It soon became apparent that the telephone support service was not the real problem area. The problem was that the "number of calls received in the busy hours of the early morning had increased over time and were now at an excessive level". The majority of these peak period calls was that the retail customers were finding errors (shortages/missing copies etc) in the packages of newspapers and magazines delivered to their outlet. A retail customer would telephone the support service and report the error. Any shortages would result in the retail customers own customers failing to receive a newspaper/magazine they had ordered and the subsequent loss of a sale. Clients support service would report the shortage to the distribution staff who would despatch an individual in a small van to go out to the retail customer and deliver the missing copies. Not only was this a service issue for retail customers, it was an expensive remedy for the Client involving people and vehicles. There was another dimension to these picking/packing errors - many publication titles are distributed on the basis of "Sale Or Return". Delivering an excess of a publication to a Client resulted in an excessive rate of "Returns", which the Client had to pay (refund) their customer for and added to the overall workload.

The Consultant drafted an "Initial Findings' report that summarized the picking/packing errors that were causing the high volume of telephone calls to Clients telephone support service. The Client was shocked by the findings, they were quite convinced the problem was a bottleneck at the support centres. The Consultant report included a study and analysis of support centre activity, plotted and displayed on graphs which visually displayed the upward trend of call volume over time. At this point the Consultancy assignment was effecively complete as the Consutant had identified that failures in the picking/packing operations which were the causes of the problem. The Consultants recommendation was that Client need to undertake an internal audit/review of their picking/packing operations, modify working practices of a unionized workforce, ensure adhearance to operational procedures to reduce the high level of picking/packing errors etc.

At the time of this assignment the newspaper print and distribution industry was undergoing a major transformation. Publishing and printing had traditionally been heavily unionized, but new publishers and print operations were being established on a non-unionized basis. Computer technology was increasingly being used in the production of publications, displacing traditional skils such as those of the typesetter. Machines that counted copies, bundled and packaged the publications were increasingly being used, displacing the manual job of a human operator physically counting copies, bundling and tying up the bundle with string ready for distribution.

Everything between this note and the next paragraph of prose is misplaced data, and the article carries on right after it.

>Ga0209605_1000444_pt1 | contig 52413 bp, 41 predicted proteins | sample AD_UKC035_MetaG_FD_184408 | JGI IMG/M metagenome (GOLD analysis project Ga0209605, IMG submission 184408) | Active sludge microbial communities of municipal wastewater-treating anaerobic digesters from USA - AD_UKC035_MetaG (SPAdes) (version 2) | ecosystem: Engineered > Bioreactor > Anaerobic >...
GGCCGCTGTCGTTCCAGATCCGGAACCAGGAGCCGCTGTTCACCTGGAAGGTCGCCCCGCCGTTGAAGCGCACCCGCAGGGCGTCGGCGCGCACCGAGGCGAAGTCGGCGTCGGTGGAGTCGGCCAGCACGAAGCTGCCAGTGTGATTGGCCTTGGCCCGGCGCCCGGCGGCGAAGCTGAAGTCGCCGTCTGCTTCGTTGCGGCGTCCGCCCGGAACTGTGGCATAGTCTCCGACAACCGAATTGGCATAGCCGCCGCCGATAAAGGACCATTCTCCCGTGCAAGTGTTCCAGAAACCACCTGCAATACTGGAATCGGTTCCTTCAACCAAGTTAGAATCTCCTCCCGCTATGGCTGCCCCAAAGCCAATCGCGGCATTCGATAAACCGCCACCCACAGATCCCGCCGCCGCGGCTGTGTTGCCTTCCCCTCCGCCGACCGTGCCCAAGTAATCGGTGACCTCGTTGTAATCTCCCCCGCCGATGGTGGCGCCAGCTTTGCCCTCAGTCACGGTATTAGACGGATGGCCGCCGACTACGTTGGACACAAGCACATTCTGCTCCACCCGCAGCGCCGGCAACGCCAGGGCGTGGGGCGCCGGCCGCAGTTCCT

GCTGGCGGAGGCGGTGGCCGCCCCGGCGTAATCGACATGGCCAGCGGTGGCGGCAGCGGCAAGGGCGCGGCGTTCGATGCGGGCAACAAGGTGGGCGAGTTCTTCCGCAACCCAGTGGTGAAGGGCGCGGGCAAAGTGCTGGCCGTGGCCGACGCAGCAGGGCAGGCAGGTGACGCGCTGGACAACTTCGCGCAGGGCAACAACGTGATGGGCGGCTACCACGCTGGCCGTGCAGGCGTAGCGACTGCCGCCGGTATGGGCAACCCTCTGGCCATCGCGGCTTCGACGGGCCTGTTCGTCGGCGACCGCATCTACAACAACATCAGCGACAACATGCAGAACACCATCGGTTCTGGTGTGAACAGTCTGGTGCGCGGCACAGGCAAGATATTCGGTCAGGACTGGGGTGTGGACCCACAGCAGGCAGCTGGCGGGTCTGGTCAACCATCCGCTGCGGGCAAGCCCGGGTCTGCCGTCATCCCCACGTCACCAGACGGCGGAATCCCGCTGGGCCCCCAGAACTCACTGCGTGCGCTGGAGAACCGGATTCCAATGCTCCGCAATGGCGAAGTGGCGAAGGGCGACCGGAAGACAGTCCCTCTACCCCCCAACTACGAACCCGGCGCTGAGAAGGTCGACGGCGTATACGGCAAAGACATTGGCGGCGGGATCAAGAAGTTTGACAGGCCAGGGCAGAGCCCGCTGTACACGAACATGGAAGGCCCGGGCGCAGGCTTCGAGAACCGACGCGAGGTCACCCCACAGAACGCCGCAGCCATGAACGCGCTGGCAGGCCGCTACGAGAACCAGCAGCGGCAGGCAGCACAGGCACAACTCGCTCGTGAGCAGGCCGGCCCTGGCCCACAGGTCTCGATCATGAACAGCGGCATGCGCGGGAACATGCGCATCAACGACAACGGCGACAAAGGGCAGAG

The Client's distribution business was entirely unionized, which meant that any changes to picking/packing procedures would require the involvement and agreement of the union leaders in order to achieve any changes. The Consultant worked with the Client to produce an action plan but it was Client responsibility to negotiate the implementation of changes with his workforce.

Interestingly, the core problem was not a lack of existance of good warehouse operational procedures, it was more a case of warehouse staff failing to follow the documented procedures, warehouse staff taking short cuts, not using computer pick lists correctly, failing to check update status/print an updated pick list before commencing picking/packing operations, failure by supervisors to query/follow up on the obvious high occurance of picking errors and identify the cause and remedy.


This was another assignment where the Client perception was of a problem at his Customer Support Operation and he had assumed that capital investment in additional telephone equipment and staff would be the solution. The assignment revealed that the cause of the problems were in fact an excessive demand for Customer Support Services resultant from operational and procedural failings by warehouse staff leading to a high, and increasing number of calls into the Customer Support Centre. Remedying the cause (and not the sympton) at the operational level would in fact avoid an unecessary capital expenditure on equipment and turnaround the stressed Customer Support Service. and more importantly, resolve the root cause of the operational failings..Contact Tillotson Services